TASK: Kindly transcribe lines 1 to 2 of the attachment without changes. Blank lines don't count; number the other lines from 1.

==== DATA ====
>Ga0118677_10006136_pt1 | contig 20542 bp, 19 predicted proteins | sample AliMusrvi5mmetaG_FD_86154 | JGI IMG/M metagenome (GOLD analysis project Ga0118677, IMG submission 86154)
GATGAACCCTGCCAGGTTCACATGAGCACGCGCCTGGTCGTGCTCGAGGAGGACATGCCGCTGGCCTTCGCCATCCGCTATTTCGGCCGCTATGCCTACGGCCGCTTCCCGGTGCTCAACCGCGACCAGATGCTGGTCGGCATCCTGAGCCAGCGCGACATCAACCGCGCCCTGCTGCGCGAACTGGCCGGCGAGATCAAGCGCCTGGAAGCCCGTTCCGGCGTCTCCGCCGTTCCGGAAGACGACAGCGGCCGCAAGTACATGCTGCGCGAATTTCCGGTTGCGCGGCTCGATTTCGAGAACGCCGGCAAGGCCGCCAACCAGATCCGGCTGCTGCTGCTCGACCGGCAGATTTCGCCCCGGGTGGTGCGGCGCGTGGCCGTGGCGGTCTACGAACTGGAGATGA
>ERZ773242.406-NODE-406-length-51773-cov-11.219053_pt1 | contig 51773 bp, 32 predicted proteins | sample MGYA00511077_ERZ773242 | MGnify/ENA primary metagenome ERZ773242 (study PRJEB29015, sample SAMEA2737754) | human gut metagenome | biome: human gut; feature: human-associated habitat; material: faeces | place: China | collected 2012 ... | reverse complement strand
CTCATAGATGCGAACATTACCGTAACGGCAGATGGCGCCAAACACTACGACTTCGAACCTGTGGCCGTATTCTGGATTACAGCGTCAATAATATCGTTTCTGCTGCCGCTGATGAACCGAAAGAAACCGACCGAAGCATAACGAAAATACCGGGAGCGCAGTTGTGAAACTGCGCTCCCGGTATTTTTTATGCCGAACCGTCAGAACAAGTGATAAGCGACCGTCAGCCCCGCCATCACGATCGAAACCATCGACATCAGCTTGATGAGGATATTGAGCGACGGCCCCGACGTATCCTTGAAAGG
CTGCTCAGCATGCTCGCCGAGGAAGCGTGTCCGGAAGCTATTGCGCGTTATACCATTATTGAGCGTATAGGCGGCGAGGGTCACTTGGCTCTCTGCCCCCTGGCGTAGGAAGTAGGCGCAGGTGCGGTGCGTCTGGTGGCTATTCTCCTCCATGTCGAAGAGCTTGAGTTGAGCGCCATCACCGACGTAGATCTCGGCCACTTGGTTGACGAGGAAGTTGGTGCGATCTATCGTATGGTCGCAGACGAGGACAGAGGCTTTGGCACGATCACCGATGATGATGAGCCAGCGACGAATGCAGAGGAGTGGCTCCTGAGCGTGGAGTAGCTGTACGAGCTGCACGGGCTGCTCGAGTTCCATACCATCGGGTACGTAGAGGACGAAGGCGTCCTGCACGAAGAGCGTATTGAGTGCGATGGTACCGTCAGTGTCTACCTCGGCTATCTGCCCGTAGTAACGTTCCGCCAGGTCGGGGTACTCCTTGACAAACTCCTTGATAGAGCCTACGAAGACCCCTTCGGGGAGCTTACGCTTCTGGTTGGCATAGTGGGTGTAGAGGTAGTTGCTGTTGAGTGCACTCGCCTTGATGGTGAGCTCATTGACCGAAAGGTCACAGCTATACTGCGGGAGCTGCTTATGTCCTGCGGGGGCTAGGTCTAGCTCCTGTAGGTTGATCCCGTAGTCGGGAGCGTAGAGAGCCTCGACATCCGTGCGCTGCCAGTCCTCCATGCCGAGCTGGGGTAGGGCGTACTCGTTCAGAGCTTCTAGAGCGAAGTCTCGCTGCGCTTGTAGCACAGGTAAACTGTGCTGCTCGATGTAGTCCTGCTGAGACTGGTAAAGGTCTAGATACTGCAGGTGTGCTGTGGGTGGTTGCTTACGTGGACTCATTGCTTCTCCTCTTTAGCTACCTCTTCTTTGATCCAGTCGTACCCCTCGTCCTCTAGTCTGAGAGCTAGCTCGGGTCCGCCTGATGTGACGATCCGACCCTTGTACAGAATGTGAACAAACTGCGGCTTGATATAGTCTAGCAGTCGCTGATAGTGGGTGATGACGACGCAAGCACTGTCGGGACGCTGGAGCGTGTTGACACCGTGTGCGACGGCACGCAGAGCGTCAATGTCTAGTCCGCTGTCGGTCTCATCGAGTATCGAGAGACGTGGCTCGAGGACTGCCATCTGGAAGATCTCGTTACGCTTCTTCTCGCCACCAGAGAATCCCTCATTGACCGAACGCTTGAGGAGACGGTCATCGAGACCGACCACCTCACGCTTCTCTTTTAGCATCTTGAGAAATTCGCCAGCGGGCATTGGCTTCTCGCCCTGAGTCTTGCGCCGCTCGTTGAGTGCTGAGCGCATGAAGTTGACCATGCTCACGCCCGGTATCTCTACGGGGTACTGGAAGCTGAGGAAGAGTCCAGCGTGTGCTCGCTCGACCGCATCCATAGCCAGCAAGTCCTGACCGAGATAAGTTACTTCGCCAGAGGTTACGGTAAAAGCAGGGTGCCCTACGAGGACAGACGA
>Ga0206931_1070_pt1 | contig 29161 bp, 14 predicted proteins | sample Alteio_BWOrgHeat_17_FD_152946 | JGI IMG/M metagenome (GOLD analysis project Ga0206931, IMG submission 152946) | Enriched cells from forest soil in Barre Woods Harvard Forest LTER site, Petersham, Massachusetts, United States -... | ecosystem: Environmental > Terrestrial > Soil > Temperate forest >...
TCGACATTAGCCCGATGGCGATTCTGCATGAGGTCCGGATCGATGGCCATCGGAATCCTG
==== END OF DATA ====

>Ga0118677_10006136_pt1 | contig 20542 bp, 19 predicted proteins | sample AliMusrvi5mmetaG_FD_86154 | JGI IMG/M metagenome (GOLD analysis project Ga0118677, IMG submission 86154)
GATGAACCCTGCCAGGTTCACATGAGCACGCGCCTGGTCGTGCTCGAGGAGGACATGCCGCTGGCCTTCGCCATCCGCTATTTCGGCCGCTATGCCTACGGCCGCTTCCCGGTGCTCAACCGCGACCAGATGCTGGTCGGCATCCTGAGCCAGCGCGACATCAACCGCGCCCTGCTGCGCGAACTGGCCGGCGAGATCAAGCGCCTGGAAGCCCGTTCCGGCGTCTCCGCCGTTCCGGAAGACGACAGCGGCCGCAAGTACATGCTGCGCGAATTTCCGGTTGCGCGGCTCGATTTCGAGAACGCCGGCAAGGCCGCCAACCAGATCCGGCTGCTGCTGCTCGACCGGCAGATTTCGCCCCGGGTGGTGCGGCGCGTGGCCGTGGCGGTCTACGAACTGGAGATGA